NPAC Diary Marianella Machado

NPAC Diary Marianella Machado

Marianella Machado
Photo by Tim Webb

I sincerely think that the First National Performing Arts Convention was a great success that will bear very good fruits in the near future.

Honestly, I went to NPAC expecting to get acquainted with issues that influence or affect the performing arts life at this difficult moment. Also, I expected to find out new ways for me to contribute to our community through my work as a composer, writer, and educator. Now, I look back at my expectations and I see that my experiences at NPAC lived up to them.

I was very fortunate to get to Pittsburgh three days before the NPAC began. Therefore, I could share some activities with other composers and performers. For example, I attended a rehearsal for the Meet the Composer‘s Composition Recitals. Also, I had interesting conversations with other NPAC attendees about the state of the performing arts in this economy-changing world, the new art technology means and the latest trends in music composition.

Each day of the NPAC was full of many meaningful and exciting moments that it would be to long for me to mention all. Nevertheless, I had a significant lesson to remember at the end of each day. I recall, for example:

Tuesday June 8

I had an interesting conversation with Dr. Leonardo Balada on writing opera. His experience writing an opera on a libretto by the famous Spanish playwright and librettist Fernando Arrabal showed me the importance of music not only to express, but also to convey the dramatic meaning of words.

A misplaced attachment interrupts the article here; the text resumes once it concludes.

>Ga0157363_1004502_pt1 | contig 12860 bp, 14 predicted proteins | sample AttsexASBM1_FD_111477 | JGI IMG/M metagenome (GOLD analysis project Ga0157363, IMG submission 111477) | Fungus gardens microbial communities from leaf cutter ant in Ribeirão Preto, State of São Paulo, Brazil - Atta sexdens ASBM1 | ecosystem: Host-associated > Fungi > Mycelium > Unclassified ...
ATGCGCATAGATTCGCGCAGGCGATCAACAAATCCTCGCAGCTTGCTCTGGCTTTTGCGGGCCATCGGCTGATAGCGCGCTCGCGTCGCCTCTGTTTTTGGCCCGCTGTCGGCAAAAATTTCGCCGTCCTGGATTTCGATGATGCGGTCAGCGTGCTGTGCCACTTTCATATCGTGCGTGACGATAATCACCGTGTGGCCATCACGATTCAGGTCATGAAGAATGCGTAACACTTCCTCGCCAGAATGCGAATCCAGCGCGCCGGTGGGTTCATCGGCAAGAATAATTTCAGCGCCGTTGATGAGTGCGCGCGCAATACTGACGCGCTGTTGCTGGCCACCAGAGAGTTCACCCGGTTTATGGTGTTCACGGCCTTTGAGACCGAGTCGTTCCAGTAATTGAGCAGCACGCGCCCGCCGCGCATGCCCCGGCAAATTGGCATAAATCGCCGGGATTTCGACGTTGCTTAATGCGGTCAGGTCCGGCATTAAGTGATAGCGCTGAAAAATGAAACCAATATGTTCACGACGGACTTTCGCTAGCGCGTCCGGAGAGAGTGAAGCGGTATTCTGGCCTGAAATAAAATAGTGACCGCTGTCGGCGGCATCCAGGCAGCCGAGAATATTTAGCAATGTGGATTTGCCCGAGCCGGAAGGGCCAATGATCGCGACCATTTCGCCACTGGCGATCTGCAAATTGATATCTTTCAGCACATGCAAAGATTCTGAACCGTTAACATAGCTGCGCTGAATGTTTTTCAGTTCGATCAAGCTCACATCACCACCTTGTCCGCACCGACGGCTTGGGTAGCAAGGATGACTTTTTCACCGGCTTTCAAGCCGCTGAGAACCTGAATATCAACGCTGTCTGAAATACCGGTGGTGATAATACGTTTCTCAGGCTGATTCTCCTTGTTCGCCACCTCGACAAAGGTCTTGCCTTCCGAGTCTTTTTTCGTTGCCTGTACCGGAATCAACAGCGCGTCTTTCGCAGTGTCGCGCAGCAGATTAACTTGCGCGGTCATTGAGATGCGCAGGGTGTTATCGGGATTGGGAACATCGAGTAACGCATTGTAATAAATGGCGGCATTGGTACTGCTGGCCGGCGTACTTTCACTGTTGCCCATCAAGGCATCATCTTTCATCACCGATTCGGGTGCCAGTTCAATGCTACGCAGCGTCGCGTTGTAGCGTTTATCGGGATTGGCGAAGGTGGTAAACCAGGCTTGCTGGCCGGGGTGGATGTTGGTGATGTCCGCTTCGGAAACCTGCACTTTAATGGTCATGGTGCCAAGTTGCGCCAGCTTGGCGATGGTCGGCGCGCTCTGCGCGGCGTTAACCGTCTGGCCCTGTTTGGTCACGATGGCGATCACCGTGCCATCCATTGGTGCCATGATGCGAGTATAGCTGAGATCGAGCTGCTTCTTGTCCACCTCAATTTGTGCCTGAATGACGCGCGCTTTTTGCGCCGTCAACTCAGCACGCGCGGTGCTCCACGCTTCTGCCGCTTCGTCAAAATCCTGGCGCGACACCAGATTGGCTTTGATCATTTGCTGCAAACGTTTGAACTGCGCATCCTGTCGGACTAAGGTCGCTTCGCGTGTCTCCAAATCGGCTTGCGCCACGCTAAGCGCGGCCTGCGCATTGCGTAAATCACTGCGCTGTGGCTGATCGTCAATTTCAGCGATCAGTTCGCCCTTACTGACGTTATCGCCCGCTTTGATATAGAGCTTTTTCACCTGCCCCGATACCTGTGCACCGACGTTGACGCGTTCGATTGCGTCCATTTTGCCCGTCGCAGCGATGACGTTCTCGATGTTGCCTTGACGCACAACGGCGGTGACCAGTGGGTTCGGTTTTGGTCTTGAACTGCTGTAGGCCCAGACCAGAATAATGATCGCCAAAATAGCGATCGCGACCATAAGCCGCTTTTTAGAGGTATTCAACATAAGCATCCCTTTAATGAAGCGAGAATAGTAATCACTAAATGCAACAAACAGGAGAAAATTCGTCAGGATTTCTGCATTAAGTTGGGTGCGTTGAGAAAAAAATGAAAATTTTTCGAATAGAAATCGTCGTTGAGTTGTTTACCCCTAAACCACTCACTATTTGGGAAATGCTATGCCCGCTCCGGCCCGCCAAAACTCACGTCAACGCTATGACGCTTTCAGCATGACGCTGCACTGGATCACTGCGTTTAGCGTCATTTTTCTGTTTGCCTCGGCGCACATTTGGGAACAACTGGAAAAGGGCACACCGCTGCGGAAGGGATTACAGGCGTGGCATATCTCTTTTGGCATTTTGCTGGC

Wednesday June 9

The performance of “Variations on America—A Work in Progress” at the Opening Plenary Session inspired me to contemplate life through the metaphor of a performing art rehearsal.

Thursday June 10

It was a day full of significant lessons. Among them I particularly recall my conversation with Mr. George Mattox on his own artistic experience and advice on writing operas for TV-Movie oriented audiences.

Friday June 11

I attended a session called “High Performance Proposals: Writing to Win” given by David Bury. I learned that the most important thing for writing a proposal is building and maintaining relationships.

Saturday June 12

It was another day full of wonderful experiences and encounters. Among them I specially remember the NEA Chairman, Dana Gioia, using the metaphor of mutual collaboration, enthusiastic participation, and loving attitude to talk about his strategy for building a broad public commitment to federal support of the arts.

Sunday June 13

At the end of my stay in Pittsburgh, I could point out some aspects to be improved next time: the Opening Plenary Session could be a little bit shorter; and the shuttle bus must run on schedule so the convention attendees can go to different conferences in the same day.

The first NPAC was a marvelous experience for me, both at the professional and personal level because on one hand, I got the chance to get first-hand information about the current issues and opportunities for developing a more effective and significant career; on the other hand, I had the pleasure to meet so many wonderful and talented people as well as to establish a new and cheerful network of professional interactions. Moreover, I ended up with my hands full of unexpected information and important material about how to enhance my artistic career.

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